On the other hand, GB News does provide a valuable service by inviting guests to speak, who have been blogged or silenced by the other channels and media for their controversial views. These include critics of postmodernism, including Critical Race Theory and the transgender ideology like Helen Pluckrose. Another critic of the transgender ideology is Graham Linehan, the writer of such comedy greats as Father Ted, the IT Crowd, Big Train and co-creator of Black Books. In this interview with Andrew Doyle on GB News’ Free Speech Nation, Linehan talks about his activism challenging the transgender movement. He’s motivated by fear and outrage at the way he feels vulnerable people, especially girls and young women, are being misled into believing themselves to be transgender and the immense harm that such needless transitioning is doing to their bodies and minds. The puberty blockers not only halt the transition to physical adolescence but there is also evidence that it stops the crucial brain development that comes with it. The people given these drugs therefore stay locked in an emotional childhood. The double mastectomies performed on transitioning women leave the patient with no sensation in their chests. The use of male sex hormones causes the womb to atrophy and adhere to other organs, so that the transmen given these hormones often have to have hysterectomies in their 20s. He argues that there is no respectable science backing up the claims of the transgender movement, and that what science there that supports some of their claims comes from very small studies, and so is scientifically highly debatable.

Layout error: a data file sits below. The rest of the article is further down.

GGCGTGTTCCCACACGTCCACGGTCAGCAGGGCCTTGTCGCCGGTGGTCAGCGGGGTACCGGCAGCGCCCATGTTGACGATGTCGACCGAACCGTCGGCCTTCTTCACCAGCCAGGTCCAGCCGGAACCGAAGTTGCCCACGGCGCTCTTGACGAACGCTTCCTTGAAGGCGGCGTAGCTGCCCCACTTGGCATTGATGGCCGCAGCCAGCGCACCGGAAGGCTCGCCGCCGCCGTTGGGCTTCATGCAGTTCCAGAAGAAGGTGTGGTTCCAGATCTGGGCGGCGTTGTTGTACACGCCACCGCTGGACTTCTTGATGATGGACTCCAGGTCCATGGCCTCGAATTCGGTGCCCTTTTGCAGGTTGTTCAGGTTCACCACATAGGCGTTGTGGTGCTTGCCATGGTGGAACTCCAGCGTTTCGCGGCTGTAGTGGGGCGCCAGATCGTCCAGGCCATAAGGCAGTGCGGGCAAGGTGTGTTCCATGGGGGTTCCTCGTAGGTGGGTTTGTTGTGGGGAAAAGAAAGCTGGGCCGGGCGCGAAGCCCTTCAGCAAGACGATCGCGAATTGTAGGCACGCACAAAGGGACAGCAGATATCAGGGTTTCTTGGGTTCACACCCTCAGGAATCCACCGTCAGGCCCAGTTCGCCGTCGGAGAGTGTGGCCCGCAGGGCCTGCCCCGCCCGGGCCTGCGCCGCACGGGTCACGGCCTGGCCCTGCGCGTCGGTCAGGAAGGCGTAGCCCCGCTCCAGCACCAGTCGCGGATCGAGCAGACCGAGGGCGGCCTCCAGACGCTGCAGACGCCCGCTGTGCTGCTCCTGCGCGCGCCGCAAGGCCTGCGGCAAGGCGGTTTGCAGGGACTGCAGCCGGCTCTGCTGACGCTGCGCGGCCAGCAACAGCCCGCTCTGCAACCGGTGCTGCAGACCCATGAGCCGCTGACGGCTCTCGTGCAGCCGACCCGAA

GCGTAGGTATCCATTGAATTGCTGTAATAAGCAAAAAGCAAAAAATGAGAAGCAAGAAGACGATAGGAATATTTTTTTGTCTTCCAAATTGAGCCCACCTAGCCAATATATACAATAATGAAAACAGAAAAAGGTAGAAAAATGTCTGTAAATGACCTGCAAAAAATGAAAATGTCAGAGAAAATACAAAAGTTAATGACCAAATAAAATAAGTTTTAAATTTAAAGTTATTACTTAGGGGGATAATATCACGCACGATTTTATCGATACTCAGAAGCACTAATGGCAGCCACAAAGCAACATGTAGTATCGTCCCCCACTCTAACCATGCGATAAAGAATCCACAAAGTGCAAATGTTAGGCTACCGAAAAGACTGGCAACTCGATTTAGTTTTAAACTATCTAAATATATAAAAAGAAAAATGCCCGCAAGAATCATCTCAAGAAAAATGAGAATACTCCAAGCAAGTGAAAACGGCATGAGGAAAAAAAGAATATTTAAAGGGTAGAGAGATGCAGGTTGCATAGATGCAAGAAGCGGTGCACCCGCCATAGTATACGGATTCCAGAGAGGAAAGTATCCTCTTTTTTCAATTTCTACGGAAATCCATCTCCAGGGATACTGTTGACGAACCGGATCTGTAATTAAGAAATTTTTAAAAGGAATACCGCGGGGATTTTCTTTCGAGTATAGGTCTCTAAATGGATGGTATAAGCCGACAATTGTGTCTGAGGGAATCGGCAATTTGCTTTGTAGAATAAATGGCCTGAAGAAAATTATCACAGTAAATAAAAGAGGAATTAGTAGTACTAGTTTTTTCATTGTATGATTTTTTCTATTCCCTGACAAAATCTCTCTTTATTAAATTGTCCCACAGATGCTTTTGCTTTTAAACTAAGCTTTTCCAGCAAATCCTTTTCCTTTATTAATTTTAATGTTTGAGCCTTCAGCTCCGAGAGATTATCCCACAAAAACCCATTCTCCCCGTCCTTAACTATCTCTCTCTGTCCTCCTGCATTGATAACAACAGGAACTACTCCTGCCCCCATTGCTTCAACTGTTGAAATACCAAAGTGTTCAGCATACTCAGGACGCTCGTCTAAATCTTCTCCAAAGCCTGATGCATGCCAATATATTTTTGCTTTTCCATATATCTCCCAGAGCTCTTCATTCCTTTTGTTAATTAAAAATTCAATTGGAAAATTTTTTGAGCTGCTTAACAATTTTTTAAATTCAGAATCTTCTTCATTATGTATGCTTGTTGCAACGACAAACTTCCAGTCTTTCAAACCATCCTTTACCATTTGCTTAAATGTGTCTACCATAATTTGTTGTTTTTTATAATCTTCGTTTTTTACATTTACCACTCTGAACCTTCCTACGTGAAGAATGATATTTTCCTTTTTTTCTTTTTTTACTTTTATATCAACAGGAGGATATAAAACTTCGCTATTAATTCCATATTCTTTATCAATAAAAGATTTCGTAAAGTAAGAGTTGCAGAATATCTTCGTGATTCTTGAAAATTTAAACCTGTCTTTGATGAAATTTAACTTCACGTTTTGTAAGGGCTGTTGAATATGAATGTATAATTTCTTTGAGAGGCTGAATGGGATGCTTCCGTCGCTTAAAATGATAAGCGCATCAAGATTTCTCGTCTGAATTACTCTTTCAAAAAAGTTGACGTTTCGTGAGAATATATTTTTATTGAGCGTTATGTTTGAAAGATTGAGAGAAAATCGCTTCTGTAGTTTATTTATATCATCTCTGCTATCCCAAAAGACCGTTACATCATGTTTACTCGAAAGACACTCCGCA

Linehan is also concerned about the way sexually predatory men may claim to be transwomen in order to get into a position to abuse women. One example of this is the recent Wi spa incident, where a Black woman complained about a naked man in the women’s area. Although this was dismissed by pro-transgender activists as a hoax, further witnesses have come forward. And the perpetrator himself had multiple convictions for indecent exposure as well as burglary. He also talks about the way the Girl Guides have extensive, rigorous rules protecting girls and women if men go away with them, but these rules are somehow relaxed with transwomen, as if all such people were equally safe and nice. He draws a comparison between the paedophile scandal in the Roman Catholic church in Ireland. For nearly a century, the priesthood were a protected caste. As a result, paedophiles could join the Roman Catholic clergy confident that they would be protect from prosecution. Transwomen in his view now form a similarly protected class who are somehow held to be immune from any wrongdoing.